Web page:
cheese 2

And by “cheese,” we mean the very best — the Italian varieties.  Provolone, Grana Padano, Asiago, Caciotte, and a whole variety of delicious others we were fortunate to experience. How did that happen? Here’s the story of one more trip highlight from our recent Italy travels (click for previous posts).

Our dear friend, client and well-known restauranteur Giacomino Drago was our go-to for how to make this cheese tour happen. He connected us with the amazing folks at Monti Trentini.

From our hotel in Venice, the drive was under two hours. When one considers this included a water taxi and endless tolls, we made it to the destination fairly fast. Italy is not shy about collecting money for use of their roadways, but at least they are extremely well maintained. Thus, driving is easy (outside of major cities, that is).

The factory location in the Dolomite mountains (although barely above sea level) is breathtaking.  It is in the northeast region of Italy. Most impressive is the business began in 1925 and continues today with current family members actively working. Our tour was conducted by cousins Mavi and Pietro, both of whom answered every question flawlessly. We saw all aspects of the operations. Mavi’s father (below working with provolone) and Pietro’s father arrive each morning at 3am. Obviously they love what they do.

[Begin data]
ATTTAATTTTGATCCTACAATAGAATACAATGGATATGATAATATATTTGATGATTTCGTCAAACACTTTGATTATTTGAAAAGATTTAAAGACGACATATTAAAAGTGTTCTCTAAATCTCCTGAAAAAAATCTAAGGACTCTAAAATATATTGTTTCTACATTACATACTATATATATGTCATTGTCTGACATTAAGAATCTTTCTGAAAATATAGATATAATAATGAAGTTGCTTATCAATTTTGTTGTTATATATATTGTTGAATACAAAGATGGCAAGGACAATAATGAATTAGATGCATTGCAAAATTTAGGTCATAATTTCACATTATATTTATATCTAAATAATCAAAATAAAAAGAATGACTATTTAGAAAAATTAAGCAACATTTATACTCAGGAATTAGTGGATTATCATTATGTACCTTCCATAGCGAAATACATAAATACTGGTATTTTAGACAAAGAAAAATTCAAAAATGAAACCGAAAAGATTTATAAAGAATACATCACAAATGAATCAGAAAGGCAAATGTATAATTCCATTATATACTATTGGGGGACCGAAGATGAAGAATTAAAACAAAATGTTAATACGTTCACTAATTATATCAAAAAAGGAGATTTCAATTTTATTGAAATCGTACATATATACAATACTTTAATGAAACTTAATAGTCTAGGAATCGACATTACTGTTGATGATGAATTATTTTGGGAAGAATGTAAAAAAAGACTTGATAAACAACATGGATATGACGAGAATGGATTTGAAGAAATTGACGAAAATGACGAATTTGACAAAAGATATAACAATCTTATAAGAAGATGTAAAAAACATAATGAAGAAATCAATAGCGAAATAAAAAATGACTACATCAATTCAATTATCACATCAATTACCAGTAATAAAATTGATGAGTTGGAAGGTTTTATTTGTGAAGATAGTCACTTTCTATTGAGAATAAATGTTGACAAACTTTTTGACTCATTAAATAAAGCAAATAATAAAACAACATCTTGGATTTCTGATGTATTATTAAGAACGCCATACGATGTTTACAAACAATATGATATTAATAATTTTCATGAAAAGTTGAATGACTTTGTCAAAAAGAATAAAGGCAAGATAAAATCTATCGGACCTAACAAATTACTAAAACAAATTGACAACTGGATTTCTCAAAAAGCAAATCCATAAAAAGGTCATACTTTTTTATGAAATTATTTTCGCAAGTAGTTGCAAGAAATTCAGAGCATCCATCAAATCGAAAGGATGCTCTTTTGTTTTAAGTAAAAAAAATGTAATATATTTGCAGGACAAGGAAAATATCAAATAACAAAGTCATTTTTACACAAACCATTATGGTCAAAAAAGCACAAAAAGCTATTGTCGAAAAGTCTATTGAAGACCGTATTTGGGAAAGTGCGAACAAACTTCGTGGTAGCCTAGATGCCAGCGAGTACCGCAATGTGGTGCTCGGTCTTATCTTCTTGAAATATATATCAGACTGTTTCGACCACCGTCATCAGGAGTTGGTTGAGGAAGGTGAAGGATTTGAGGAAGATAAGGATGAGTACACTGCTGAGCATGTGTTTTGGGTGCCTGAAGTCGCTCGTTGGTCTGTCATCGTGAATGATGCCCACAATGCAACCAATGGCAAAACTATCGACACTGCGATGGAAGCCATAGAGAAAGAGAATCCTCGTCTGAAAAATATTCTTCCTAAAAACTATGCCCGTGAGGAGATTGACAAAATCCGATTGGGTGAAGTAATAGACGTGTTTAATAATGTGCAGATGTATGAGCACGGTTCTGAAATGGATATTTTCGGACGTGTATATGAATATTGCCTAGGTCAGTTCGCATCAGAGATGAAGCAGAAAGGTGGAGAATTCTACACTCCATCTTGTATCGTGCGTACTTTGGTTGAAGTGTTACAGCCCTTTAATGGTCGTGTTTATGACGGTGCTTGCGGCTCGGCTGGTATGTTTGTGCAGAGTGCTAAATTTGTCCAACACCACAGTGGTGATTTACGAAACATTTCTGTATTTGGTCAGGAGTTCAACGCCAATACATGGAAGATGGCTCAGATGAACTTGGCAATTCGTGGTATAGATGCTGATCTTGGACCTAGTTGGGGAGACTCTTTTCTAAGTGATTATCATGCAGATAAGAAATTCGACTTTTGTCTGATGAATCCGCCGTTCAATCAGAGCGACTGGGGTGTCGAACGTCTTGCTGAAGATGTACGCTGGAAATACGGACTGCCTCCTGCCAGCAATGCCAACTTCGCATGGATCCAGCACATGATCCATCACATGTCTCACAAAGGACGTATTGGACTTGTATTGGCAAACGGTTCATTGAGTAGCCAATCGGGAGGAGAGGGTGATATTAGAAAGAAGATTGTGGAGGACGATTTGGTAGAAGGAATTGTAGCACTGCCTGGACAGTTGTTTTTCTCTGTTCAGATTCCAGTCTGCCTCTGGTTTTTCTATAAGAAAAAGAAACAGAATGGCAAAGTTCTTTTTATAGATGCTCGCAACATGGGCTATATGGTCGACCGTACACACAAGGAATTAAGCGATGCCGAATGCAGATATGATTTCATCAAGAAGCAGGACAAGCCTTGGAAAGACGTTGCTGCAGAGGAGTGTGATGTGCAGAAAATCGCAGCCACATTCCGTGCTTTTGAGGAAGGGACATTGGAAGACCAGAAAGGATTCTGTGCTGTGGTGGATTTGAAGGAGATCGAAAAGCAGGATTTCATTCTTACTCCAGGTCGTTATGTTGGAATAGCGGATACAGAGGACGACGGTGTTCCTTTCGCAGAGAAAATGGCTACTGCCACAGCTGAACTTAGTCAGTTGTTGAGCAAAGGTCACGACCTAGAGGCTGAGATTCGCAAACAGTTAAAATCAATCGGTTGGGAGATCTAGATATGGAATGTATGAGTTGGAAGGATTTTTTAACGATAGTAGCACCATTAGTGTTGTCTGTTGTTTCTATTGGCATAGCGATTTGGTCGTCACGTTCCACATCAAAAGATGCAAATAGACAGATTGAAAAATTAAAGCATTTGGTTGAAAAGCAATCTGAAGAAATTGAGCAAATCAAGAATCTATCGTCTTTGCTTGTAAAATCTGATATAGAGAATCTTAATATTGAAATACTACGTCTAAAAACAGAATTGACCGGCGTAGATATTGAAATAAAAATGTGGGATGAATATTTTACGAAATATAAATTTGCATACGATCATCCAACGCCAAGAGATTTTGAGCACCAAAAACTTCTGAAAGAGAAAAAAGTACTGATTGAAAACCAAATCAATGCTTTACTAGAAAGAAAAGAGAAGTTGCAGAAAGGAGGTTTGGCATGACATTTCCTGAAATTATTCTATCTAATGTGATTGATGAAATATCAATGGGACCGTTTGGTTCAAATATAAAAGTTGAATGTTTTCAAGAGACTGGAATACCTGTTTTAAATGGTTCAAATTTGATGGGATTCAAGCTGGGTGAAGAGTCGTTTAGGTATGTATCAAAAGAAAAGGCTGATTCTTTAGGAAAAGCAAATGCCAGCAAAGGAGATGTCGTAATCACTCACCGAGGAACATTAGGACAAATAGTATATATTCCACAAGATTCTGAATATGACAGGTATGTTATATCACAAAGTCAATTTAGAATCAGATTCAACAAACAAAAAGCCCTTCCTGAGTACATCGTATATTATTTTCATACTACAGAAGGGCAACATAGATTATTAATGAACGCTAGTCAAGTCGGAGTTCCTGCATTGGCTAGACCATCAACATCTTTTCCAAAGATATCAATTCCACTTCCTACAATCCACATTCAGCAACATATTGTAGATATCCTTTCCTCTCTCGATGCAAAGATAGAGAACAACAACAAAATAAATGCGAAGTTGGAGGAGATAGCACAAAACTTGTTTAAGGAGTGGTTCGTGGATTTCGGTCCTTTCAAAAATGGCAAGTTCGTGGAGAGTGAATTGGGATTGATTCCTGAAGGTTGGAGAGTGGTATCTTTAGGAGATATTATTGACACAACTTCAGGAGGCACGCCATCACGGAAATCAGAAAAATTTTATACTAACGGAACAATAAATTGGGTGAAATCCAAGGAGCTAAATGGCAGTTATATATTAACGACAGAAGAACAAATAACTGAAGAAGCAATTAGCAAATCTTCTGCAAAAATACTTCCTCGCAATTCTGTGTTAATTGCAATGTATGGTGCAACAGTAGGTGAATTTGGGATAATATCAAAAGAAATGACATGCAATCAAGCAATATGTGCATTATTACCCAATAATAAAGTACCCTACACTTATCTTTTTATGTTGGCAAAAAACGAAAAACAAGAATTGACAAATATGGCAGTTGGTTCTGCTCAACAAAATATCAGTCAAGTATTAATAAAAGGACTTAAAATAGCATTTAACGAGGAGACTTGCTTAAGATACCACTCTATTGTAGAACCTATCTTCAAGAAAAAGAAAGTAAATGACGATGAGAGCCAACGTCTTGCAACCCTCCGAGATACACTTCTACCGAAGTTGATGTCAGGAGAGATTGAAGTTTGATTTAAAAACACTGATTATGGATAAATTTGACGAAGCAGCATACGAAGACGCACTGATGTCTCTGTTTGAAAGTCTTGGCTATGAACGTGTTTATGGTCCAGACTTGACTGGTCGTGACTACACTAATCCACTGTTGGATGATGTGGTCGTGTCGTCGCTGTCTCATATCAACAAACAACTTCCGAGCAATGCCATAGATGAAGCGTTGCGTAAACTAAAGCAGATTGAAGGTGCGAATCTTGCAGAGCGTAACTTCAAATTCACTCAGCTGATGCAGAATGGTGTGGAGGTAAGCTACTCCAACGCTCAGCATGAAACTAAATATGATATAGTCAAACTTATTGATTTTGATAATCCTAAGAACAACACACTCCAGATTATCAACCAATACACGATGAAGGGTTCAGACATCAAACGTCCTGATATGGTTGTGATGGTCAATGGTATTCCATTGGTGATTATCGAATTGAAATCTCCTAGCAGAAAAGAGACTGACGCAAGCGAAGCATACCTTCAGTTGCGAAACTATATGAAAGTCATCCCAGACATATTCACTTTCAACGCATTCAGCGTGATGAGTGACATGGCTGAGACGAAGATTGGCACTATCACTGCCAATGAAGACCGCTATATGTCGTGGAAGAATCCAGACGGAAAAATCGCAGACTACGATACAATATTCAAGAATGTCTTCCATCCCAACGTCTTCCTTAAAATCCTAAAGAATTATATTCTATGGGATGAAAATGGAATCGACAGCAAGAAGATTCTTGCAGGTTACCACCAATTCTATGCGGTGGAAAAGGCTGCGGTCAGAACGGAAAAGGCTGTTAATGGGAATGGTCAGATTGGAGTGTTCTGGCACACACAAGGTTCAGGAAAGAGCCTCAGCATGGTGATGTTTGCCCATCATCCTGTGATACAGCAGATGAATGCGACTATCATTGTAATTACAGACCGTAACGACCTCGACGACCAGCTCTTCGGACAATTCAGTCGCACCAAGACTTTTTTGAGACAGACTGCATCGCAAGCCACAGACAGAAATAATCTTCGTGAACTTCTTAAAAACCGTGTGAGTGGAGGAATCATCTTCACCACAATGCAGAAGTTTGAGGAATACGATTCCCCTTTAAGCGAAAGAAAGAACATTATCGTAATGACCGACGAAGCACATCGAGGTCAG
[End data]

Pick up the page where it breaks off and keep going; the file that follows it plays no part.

Below, provolone in various stages of aging.

There are currently about 100-110 employees. Many had already finished their shifts by the time we toured. The family did everything possible during the height of Covid to maintain the staff; not an easy feat. Some 50 cheeses are made at the factory (see the full list here), and each requires a different process.

Many know Parmigiana Reggiano as “the king of cheese.” Why is it not produced here? First, it comes from a different region in Italy and is made from a different type of milk. The aging process is longer; thus it is generally more expensive. Grana Padano, on the other hand, has a shorter aging process and Monti Trentini produces vast quantities all year. For comparison of the two, I use a good olive oil for cooking but a great olive oil for finishing a dish. The same could be said for the two cheeses.

Below, the enormous copper vats are only used in the production of Grana Padano.

Above, the mold used to imprint critical information on each wheel. Below, the wheels “rest” in huge tubs of salt water as part of the process. 

We were delighted to taste many of their products as seen below. Their retail shop on the premises offers their cheeses along with spreads, crackers, sweets, wine and more. My favorite was the Asiago! What a delicious treat.

So, after seeing row after row in room after room of finished product, just one thought remained. Who else is craving pizza?

Below, NOT in Italy but at a restaurant in Southern California!  Wonderful reminder.

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